The U.S. military arrested Pulitzer Prize-winning Associated Press photographer Bilal Hussein on April 12, 2006, saying that he's a security threat. For the past 19 months, Hussein has been imprisoned without any formal charges. This week, the military announced plans to submit a complaint against him through the Iraqi justice system.
Paul Gardephe, a former federal prosecutor and lawyer hired by the AP to represent Hussein, said that it's still unclear why exactly his client was arrested. No formal charges have been made, he said, only a number of unsubstantiated allegations.
"There have been assertions that he is too close with the insurgents, that he is associated with the insurgents — it's all very vague," Gardephe said.
The military has said it will not disclose the contents of the complaint to anyone ahead of submitting it to the Iraqi court.
If Hussein is charged under the anti-terrorism law, the only possible penalty is death, according to Gardephe.
Hussein rose to prominence as a photographer, thanks to intimate images of insurgent activity in Fallujah. One of his photographs — an image of four insurgents engaged in battle — was included in a package of 20 AP photographs that won a Pulitzer Prize for breaking news photography.
"He was hidden in a furniture store and shot it very quickly," Gardephe said.
"Photojournalists in a war setting are in a very difficult position. They are viewed with suspicion by both sides."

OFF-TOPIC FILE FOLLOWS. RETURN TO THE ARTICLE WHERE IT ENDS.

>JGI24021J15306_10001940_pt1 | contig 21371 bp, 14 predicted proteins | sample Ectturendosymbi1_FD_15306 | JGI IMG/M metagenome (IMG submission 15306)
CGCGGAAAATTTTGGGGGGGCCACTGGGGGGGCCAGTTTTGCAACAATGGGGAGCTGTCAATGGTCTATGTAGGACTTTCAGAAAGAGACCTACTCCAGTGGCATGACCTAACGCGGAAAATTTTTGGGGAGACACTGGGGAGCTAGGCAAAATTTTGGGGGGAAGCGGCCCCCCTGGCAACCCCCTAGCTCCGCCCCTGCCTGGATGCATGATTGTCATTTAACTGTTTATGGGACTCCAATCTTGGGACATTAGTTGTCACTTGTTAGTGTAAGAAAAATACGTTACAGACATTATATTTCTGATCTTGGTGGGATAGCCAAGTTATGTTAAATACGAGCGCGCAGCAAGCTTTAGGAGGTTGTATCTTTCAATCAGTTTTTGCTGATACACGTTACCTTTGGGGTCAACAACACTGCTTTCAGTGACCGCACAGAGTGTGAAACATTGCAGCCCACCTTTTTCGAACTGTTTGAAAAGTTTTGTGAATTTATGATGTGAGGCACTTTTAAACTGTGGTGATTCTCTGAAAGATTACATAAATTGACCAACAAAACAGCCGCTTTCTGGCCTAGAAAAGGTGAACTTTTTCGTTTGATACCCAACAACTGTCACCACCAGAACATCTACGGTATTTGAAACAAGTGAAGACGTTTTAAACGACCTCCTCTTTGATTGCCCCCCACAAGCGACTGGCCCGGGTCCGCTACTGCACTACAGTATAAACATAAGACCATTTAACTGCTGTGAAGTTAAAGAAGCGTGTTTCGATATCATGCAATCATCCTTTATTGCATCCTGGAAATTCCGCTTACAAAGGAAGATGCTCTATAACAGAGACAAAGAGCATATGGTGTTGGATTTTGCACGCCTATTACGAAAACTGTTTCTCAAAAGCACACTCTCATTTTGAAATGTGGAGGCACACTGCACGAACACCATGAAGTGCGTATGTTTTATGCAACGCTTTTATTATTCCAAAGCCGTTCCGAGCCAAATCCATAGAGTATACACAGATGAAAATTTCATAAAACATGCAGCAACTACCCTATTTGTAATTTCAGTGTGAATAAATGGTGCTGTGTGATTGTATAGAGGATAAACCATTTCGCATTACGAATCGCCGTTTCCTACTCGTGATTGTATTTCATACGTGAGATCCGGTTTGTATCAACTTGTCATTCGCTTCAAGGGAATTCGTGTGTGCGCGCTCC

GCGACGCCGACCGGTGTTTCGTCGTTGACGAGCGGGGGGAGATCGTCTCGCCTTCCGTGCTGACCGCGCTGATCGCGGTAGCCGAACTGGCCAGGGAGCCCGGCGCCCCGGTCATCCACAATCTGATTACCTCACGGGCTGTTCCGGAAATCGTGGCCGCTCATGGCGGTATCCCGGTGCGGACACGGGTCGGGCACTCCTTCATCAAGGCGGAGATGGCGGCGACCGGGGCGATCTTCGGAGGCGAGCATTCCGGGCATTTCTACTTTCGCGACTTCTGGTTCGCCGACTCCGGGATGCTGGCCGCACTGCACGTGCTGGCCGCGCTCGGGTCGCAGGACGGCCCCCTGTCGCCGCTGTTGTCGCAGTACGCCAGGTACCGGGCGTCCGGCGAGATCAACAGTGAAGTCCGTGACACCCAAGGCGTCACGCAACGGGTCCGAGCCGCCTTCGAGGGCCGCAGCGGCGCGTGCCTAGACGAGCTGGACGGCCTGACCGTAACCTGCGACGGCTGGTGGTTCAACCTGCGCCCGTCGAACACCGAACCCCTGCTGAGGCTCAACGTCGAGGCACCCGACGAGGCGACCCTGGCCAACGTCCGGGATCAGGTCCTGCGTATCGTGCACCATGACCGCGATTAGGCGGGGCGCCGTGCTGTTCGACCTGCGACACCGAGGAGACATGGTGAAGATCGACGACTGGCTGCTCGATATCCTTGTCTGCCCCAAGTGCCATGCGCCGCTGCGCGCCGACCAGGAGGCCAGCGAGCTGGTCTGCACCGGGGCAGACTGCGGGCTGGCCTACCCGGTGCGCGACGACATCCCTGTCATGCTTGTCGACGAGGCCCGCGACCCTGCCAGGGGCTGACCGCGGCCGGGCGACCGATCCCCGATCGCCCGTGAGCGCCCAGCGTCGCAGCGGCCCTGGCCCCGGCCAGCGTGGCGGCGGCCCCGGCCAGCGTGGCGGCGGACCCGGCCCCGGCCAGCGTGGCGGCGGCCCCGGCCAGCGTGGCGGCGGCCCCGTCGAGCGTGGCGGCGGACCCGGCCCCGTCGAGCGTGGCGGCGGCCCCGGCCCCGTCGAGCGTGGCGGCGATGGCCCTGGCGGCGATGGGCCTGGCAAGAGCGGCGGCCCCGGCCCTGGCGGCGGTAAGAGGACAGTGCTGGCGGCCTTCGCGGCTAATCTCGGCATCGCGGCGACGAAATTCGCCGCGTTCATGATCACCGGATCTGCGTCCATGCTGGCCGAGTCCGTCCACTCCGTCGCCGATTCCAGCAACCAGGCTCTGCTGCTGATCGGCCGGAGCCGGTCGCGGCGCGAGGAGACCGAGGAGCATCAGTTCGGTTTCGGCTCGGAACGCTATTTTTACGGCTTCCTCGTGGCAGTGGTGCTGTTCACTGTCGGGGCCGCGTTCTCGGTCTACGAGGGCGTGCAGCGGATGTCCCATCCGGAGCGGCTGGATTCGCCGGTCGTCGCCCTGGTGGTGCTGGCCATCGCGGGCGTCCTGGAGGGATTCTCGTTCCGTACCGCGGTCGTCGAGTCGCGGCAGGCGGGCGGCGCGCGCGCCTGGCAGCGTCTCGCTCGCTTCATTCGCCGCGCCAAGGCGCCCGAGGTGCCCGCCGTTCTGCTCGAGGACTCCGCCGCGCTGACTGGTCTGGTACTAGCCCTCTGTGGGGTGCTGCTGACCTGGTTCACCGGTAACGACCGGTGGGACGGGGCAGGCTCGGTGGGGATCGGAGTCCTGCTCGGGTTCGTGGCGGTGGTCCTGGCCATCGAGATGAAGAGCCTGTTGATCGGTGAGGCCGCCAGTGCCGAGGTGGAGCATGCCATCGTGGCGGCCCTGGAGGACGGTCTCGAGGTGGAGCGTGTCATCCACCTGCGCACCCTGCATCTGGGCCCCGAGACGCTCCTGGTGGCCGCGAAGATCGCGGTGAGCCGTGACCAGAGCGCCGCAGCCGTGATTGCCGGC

Numerous local Iraqi photographers have been arrested by the U.S. military. "There was nothing unusual about his arrest. The only thing unusual is the period of this incarceration," Gardephe said.
The Iraqi government will be the "referring plaintiff" and present the evidence to the judge, according to Navy Rear Admiral Greg Smith. The judge will, in turn, decide what charges to pursue in the Iraqi court, while the U.S. military will participate as the "prosecution team."
"An Iraqi court will hear the case of an Iraqi citizen.... Information will be presented to that judge and the judge will make a determination whether sufficient evidence exists to file charges against Hussein. From that point on, the courts will take the matter into its own hands and deal with the situation," Smith explained.
Hussein's photographs, including the one that won a Pulitzer, could be submitted as evidence, Smith said. "They show that he was associating with these events."
"We need that side of the story," said photographer Ashley Gilbertson, whose photographs of Iraq — many of which have appeared in the New York Times — have tended to focus on civilians and U.S. troops.
Finding a way to get close, while still staying removed, he says, "is one of the biggest challenges of being a photographer in Iraq."
"With U.S. military, I try to not be involved and try to be as neutral as possible. I 'd hope that would be exactly the same [for Hussein]," Gilbertson said.
The U.S. military has said that it could submit the formal complaint as soon as Nov. 29.